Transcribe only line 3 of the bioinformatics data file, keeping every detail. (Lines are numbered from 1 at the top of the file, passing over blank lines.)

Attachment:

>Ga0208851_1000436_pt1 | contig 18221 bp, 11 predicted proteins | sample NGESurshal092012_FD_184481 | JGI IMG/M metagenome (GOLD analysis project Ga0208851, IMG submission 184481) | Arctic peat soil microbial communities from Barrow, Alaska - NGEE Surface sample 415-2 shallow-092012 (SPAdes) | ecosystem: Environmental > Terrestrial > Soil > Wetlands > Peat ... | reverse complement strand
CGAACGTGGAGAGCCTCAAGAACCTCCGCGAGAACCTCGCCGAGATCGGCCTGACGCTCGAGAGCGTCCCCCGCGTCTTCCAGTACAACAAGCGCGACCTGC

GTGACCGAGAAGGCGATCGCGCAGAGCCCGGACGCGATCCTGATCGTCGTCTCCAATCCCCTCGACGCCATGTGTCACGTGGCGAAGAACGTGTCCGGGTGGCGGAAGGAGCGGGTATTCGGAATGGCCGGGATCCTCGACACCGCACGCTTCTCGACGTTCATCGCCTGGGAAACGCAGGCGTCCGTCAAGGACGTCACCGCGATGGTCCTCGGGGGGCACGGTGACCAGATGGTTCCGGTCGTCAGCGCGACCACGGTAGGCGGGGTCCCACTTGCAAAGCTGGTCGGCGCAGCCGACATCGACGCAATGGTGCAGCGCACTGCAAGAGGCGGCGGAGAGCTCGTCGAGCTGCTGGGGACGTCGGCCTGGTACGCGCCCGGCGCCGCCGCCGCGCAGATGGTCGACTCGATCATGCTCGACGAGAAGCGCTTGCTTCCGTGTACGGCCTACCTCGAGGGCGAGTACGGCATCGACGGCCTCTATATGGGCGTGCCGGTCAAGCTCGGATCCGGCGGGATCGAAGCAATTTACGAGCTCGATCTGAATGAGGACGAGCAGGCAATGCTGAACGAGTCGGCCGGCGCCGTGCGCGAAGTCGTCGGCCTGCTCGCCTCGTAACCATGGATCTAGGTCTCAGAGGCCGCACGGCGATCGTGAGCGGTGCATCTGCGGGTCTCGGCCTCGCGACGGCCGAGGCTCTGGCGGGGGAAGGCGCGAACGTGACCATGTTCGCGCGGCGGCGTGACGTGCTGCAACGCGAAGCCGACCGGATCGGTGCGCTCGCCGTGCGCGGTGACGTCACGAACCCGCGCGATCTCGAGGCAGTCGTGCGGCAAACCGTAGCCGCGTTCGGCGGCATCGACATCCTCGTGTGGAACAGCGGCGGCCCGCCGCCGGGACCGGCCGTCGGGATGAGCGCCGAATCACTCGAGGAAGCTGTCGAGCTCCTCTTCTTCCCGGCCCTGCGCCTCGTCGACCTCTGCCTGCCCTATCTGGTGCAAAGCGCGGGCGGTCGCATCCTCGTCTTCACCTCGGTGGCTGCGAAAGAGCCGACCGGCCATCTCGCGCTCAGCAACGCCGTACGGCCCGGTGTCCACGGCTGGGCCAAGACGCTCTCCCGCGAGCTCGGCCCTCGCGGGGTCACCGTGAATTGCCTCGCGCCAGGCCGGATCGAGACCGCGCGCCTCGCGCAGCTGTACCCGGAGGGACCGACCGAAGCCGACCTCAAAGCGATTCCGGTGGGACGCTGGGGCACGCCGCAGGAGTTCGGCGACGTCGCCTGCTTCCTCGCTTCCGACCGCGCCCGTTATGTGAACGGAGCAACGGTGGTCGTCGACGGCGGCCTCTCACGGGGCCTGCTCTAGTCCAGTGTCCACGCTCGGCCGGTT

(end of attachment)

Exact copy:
GTGACCGAGAAGGCGATCGCGCAGAGCCCGGACGCGATCCTGATCGTCGTCTCCAATCCCCTCGACGCCATGTGTCACGTGGCGAAGAACGTGTCCGGGTGGCGGAAGGAGCGGGTATTCGGAATGGCCGGGATCCTCGACACCGCACGCTTCTCGACGTTCATCGCCTGGGAAACGCAGGCGTCCGTCAAGGACGTCACCGCGATGGTCCTCGGGGGGCACGGTGACCAGATGGTTCCGGTCGTCAGCGCGACCACGGTAGGCGGGGTCCCACTTGCAAAGCTGGTCGGCGCAGCCGACATCGACGCAATGGTGCAGCGCACTGCAAGAGGCGGCGGAGAGCTCGTCGAGCTGCTGGGGACGTCGGCCTGGTACGCGCCCGGCGCCGCCGCCGCGCAGATGGTCGACTCGATCATGCTCGACGAGAAGCGCTTGCTTCCGTGTACGGCCTACCTCGAGGGCGAGTACGGCATCGACGGCCTCTATATGGGCGTGCCGGTCAAGCTCGGATCCGGCGGGATCGAAGCAATTTACGAGCTCGATCTGAATGAGGACGAGCAGGCAATGCTGAACGAGTCGGCCGGCGCCGTGCGCGAAGTCGTCGGCCTGCTCGCCTCGTAACCATGGATCTAGGTCTCAGAGGCCGCACGGCGATCGTGAGCGGTGCATCTGCGGGTCTCGGCCTCGCGACGGCCGAGGCTCTGGCGGGGGAAGGCGCGAACGTGACCATGTTCGCGCGGCGGCGTGACGTGCTGCAACGCGAAGCCGACCGGATCGGTGCGCTCGCCGTGCGCGGTGACGTCACGAACCCGCGCGATCTCGAGGCAGTCGTGCGGCAAACCGTAGCCGCGTTCGGCGGCATCGACATCCTCGTGTGGAACAGCGGCGGCCCGCCGCCGGGACCGGCCGTCGGGATGAGCGCCGAATCACTCGAGGAAGCTGTCGAGCTCCTCTTCTTCCCGGCCCTGCGCCTCGTCGACCTCTGCCTGCCCTATCTGGTGCAAAGCGCGGGCGGTCGCATCCTCGTCTTCACCTCGGTGGCTGCGAAAGAGCCGACCGGCCATCTCGCGCTCAGCAACGCCGTACGGCCCGGTGTCCACGGCTGGGCCAAGACGCTCTCCCGCGAGCTCGGCCCTCGCGGGGTCACCGTGAATTGCCTCGCGCCAGGCCGGATCGAGACCGCGCGCCTCGCGCAGCTGTACCCGGAGGGACCGACCGAAGCCGACCTCAAAGCGATTCCGGTGGGACGCTGGGGCACGCCGCAGGAGTTCGGCGACGTCGCCTGCTTCCTCGCTTCCGACCGCGCCCGTTATGTGAACGGAGCAACGGTGGTCGTCGACGGCGGCCTCTCACGGGGCCTGCTCTAGTCCAGTGTCCACGCTCGGCCGGTT